We investigated whether transient covert attention would differentially affect 'performance fields' (shape depicted by percent correct performance at particular locations in the visual field) for orientation discrimination, detection and localization tasks, while manipulating a number of visual factors. We found that although attention improved overall performance, it did not affect performance fields. Two patterns were observed regardless of the presence of a local post-mask, the stimulus orientation, or the task. A horizontal-vertical anisotropy (HVA) became more pronounced as spatial frequency, eccentricity and set size increased. A vertical meridian asymmetry (VMA) became more pronounced as spatial frequency and eccentricity increased. We conclude that performance fields are determined by visual, rather than by transient attentional, constraints.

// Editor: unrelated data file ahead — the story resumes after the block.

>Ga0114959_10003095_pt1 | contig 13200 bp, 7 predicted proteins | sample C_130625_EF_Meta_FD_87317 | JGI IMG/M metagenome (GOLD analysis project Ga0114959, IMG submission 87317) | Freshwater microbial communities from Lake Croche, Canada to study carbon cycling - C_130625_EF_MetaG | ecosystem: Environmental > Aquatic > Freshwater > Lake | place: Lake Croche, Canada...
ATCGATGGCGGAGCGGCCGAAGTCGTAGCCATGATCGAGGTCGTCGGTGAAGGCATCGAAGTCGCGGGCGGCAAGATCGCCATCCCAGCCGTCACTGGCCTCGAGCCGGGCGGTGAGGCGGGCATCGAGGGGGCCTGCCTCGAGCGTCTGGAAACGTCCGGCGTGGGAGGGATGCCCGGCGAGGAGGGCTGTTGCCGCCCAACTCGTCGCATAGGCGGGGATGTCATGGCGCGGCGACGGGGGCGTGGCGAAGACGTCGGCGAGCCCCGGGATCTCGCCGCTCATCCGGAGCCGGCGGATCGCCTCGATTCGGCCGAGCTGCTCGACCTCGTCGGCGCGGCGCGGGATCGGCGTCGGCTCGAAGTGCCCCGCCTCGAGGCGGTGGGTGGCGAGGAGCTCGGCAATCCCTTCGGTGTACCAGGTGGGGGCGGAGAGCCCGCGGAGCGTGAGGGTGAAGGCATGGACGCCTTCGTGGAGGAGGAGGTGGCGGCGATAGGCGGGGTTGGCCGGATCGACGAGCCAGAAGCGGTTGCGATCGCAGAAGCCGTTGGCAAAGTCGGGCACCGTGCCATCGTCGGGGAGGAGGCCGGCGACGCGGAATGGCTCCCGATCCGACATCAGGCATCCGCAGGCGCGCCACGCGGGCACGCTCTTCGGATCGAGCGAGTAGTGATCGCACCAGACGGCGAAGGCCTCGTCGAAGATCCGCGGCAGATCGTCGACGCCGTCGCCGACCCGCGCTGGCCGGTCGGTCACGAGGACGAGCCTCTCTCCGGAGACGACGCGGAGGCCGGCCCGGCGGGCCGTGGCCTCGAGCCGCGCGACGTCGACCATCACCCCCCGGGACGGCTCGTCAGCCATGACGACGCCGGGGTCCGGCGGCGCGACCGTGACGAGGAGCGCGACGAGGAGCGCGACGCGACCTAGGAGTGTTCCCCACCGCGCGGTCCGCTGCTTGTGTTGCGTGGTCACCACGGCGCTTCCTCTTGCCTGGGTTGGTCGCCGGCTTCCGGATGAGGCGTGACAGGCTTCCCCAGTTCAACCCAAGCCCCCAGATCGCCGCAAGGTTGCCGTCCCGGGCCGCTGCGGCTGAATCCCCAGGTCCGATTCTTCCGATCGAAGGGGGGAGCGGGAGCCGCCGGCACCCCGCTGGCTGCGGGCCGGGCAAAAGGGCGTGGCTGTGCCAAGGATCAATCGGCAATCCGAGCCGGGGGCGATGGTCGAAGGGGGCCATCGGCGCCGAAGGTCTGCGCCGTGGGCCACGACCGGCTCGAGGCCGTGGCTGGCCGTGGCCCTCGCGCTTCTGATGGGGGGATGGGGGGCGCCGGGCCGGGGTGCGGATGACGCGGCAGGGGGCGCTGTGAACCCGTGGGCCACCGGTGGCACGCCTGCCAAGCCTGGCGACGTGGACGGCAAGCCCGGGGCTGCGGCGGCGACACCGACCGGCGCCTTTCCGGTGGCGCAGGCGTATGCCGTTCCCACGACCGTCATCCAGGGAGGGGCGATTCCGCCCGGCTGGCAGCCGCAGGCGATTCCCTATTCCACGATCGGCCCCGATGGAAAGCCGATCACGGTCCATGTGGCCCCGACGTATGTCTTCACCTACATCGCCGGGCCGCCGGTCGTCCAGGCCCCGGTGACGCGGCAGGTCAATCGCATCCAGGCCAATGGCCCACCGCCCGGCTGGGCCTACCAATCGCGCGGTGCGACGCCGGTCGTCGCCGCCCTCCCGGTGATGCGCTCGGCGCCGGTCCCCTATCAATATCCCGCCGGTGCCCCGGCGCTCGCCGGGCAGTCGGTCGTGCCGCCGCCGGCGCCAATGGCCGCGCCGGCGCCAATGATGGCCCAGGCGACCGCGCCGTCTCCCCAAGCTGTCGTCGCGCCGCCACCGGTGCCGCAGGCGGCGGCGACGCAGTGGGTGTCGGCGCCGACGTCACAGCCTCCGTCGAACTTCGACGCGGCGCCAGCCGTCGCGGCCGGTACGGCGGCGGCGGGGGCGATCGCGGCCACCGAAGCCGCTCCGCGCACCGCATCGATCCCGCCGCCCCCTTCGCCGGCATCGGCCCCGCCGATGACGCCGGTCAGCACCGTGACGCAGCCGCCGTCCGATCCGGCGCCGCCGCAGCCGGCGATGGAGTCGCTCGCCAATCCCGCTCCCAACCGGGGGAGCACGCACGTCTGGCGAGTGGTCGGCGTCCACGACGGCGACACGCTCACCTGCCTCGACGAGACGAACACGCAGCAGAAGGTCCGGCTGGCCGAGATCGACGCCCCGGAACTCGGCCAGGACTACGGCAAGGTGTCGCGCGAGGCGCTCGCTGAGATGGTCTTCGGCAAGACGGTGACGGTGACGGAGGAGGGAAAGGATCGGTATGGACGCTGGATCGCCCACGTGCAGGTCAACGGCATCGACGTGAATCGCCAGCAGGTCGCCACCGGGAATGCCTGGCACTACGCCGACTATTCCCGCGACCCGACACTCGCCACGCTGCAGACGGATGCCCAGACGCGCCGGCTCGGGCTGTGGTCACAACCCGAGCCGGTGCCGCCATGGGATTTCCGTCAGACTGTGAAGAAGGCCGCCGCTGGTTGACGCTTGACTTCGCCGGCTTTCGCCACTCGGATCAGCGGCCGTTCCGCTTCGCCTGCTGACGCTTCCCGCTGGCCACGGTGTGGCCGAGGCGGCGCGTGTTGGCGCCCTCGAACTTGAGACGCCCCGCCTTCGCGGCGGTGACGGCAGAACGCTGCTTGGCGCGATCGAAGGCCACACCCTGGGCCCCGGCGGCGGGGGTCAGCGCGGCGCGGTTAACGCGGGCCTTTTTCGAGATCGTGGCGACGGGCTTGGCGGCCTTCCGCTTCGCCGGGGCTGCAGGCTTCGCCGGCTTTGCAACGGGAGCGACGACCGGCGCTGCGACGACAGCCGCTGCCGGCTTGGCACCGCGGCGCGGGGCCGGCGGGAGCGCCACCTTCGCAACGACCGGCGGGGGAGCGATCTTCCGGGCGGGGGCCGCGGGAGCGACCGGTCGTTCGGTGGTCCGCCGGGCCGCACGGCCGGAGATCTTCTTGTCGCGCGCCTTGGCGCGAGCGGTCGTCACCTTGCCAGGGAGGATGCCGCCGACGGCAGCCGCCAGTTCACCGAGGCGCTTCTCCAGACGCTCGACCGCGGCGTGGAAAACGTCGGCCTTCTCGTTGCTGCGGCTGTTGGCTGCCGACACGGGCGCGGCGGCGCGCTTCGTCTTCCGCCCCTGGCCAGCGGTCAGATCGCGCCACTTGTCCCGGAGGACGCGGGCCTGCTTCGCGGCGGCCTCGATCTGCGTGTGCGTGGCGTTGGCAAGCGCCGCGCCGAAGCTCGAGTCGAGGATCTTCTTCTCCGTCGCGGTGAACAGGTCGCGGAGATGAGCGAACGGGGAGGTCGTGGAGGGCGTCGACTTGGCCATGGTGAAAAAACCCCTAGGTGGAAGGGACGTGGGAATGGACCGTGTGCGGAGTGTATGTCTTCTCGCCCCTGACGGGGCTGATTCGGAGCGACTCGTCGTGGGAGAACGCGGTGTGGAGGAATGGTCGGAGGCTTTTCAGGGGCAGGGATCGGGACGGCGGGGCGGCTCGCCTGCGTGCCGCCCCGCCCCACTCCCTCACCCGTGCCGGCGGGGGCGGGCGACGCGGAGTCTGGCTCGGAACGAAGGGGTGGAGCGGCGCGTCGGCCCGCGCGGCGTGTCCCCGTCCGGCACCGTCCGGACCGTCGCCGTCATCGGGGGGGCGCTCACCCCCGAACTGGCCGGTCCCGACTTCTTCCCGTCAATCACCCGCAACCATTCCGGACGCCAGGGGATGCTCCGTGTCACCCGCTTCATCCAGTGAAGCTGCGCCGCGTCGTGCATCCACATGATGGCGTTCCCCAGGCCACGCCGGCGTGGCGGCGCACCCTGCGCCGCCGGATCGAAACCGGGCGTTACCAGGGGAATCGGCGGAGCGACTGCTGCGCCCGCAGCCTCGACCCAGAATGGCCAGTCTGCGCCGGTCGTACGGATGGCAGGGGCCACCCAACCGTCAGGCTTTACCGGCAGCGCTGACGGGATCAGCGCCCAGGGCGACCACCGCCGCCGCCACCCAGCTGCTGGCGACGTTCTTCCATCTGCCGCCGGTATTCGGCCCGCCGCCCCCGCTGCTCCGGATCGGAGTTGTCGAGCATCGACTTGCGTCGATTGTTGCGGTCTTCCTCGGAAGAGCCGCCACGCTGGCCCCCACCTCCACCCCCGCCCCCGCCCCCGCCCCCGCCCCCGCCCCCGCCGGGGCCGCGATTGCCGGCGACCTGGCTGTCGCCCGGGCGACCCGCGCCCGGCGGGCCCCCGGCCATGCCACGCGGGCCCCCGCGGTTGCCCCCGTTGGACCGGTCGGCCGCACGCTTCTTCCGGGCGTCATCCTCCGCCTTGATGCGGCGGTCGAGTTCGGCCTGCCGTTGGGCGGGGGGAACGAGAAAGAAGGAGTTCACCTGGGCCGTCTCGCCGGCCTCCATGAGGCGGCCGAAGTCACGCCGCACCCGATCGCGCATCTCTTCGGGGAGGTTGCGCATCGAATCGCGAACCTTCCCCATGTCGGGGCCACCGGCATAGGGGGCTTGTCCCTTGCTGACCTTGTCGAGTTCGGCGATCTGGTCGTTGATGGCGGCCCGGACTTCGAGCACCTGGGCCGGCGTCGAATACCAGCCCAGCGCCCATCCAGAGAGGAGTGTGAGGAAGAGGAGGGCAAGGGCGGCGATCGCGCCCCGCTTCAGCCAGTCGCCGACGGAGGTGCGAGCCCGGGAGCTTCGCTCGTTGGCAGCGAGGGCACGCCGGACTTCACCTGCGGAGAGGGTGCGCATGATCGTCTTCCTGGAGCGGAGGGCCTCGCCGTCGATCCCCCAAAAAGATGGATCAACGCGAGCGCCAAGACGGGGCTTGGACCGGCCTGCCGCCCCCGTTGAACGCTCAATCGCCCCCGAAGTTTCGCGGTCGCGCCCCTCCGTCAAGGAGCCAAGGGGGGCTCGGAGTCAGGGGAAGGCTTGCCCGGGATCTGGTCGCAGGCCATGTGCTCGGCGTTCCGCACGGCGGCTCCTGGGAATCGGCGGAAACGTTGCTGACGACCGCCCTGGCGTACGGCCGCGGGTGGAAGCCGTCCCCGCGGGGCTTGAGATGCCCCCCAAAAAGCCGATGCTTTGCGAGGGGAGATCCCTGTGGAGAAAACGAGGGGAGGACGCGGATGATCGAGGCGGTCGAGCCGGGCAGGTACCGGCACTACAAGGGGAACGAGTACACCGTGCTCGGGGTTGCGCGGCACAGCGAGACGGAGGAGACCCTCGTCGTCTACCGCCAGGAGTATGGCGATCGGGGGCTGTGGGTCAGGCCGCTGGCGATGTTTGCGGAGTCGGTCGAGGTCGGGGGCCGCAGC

- Performance fields
- Set size
- Spatial frequency
- Transient covert attention
ASJC Scopus subject areas
- Experimental and Cognitive Psychology
- Computer Vision and Pattern Recognition